Not the usual headline you’d expect to read, but this was the topic of a brilliant article on the BBC recently, about belief in Umberto Eco’s novels and the fact that people will cling onto any sorts of dubious ‘facts’ to fit their own views of denial of climate change:
If you want to believe something badly enough, Eco’s novels suggest, then by selective listening – by editing out the contrary evidence – you will hear what you want to hear. Nowhere is this more true currently than in the debate about global warming…
Instead the climate sceptics have created an intricate web of their own associations and allusions, to produce their version of an alternative story which runs contrary to that of mainstream science.
What Umberto Eco’s stories tell us is how comforting such quests can be. Faced with an uncertain future and declining prosperity, without religion for reassurance, what could be more comforting than to join a select band searching for the Holy Grail?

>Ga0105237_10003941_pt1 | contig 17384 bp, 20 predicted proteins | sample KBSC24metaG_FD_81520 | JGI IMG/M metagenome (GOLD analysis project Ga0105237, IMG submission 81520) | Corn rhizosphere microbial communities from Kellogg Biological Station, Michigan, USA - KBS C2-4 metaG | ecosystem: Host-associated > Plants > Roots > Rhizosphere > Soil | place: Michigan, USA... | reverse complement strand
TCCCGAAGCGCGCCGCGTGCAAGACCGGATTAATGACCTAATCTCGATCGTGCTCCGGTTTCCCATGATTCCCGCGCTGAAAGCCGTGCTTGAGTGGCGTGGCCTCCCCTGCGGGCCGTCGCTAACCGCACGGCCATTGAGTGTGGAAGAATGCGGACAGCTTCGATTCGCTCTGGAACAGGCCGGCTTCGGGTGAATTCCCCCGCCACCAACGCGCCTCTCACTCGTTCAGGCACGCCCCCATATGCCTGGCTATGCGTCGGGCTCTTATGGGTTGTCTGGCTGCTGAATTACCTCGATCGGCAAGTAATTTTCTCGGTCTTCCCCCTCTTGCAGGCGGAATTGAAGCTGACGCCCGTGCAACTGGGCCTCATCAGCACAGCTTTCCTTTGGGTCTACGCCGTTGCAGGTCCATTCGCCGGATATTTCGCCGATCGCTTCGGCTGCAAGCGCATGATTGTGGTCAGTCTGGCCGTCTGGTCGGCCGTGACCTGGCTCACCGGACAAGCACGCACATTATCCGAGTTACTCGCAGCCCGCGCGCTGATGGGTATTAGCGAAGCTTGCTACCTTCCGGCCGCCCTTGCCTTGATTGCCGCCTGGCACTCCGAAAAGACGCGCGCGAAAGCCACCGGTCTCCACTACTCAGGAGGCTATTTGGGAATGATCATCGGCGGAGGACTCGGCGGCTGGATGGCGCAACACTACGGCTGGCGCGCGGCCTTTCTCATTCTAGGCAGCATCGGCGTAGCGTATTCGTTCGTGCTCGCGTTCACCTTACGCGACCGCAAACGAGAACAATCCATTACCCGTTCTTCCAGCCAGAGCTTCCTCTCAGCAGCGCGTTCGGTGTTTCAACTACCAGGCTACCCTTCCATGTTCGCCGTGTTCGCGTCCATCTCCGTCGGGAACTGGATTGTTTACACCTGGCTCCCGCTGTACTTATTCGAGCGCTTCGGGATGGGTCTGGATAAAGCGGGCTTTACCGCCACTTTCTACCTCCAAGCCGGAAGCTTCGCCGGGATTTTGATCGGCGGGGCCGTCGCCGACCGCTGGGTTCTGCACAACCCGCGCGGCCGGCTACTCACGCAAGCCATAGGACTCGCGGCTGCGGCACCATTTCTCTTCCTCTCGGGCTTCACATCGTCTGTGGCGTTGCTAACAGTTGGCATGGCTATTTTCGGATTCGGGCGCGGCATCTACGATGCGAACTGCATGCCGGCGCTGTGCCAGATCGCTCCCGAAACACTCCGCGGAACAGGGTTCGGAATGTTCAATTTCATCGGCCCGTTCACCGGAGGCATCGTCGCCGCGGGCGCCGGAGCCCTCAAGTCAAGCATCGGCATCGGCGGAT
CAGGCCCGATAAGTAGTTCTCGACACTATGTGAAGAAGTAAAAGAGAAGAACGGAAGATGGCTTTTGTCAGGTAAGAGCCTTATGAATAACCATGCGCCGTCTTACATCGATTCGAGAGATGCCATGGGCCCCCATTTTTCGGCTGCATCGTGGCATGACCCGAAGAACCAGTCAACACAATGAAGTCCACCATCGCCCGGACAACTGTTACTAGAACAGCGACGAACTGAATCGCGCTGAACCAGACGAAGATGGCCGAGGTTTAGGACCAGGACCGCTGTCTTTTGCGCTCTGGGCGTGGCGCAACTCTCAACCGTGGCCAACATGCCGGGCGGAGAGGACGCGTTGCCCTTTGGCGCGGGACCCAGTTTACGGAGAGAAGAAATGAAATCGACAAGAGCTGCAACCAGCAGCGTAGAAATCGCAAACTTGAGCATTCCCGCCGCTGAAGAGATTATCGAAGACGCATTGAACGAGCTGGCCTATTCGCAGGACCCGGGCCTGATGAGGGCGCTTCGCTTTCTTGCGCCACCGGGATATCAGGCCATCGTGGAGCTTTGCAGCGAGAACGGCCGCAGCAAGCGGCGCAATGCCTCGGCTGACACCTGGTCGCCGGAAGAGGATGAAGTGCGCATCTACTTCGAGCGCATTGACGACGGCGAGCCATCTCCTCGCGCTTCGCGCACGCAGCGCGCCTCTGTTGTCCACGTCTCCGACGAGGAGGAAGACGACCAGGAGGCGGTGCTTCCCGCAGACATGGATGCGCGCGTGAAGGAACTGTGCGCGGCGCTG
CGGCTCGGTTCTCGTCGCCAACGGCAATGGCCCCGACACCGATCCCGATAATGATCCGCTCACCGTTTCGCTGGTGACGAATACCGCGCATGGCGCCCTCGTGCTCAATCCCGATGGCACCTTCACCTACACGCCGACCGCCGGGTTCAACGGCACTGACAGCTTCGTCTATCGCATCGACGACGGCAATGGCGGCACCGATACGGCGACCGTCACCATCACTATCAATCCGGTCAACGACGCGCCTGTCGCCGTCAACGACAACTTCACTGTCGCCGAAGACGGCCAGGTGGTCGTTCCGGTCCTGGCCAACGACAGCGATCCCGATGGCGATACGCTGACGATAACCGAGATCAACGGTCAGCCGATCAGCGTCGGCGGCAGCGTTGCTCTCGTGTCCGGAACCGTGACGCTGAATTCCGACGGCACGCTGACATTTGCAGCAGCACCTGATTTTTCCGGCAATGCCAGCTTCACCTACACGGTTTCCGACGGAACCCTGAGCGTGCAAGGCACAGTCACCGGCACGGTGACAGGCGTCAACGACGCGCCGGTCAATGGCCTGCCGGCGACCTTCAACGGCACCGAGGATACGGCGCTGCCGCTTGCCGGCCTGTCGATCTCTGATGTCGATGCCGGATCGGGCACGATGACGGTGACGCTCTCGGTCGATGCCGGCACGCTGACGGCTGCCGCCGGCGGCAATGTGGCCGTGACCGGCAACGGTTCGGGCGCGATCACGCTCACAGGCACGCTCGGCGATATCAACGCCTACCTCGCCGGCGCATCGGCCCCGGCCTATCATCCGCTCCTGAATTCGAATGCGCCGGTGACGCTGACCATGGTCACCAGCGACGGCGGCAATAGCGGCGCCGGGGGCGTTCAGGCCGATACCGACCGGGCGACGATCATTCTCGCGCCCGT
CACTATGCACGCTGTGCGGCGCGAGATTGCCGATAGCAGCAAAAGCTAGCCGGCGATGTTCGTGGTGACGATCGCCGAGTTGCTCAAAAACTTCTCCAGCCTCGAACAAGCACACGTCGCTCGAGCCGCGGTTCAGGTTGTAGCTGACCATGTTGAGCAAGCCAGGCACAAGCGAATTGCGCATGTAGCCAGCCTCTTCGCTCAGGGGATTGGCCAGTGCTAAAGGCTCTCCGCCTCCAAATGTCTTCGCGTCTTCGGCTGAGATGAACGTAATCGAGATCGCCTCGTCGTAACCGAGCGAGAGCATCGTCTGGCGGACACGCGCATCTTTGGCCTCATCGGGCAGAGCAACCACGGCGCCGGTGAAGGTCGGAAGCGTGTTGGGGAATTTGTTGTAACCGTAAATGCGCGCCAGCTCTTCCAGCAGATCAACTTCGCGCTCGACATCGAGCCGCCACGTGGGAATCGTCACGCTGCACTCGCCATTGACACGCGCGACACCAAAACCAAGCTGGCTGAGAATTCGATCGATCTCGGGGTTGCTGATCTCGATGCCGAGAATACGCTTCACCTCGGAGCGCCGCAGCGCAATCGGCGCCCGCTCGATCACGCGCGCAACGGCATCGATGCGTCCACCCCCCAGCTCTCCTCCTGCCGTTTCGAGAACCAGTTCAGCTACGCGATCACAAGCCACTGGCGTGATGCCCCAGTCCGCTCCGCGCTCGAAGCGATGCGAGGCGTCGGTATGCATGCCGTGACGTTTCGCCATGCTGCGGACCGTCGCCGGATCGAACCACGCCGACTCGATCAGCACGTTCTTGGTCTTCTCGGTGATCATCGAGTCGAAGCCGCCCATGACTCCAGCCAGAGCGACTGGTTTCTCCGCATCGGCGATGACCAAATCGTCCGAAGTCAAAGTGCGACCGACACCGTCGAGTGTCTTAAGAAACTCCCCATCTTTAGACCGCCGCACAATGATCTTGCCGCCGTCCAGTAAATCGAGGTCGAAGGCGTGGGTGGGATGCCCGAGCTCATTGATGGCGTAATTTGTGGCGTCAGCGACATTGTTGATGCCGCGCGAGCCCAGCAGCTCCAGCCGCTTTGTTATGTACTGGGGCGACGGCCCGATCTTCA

Read the rest. From my observations on how climate change deniers work, there is a ‘head in the sand’ mentality about what they say, and I suppose, at heart, they’re just seeking a kind of escapist comfort in constructing a fiction around them.
It doesn’t make me loathe their opinions, or despise the way they try to murk-up scientific facts with their fiction, any less however.
And all of this reminds me to read more Umberto Eco at some point. I absolutely loved The Name of the Rose.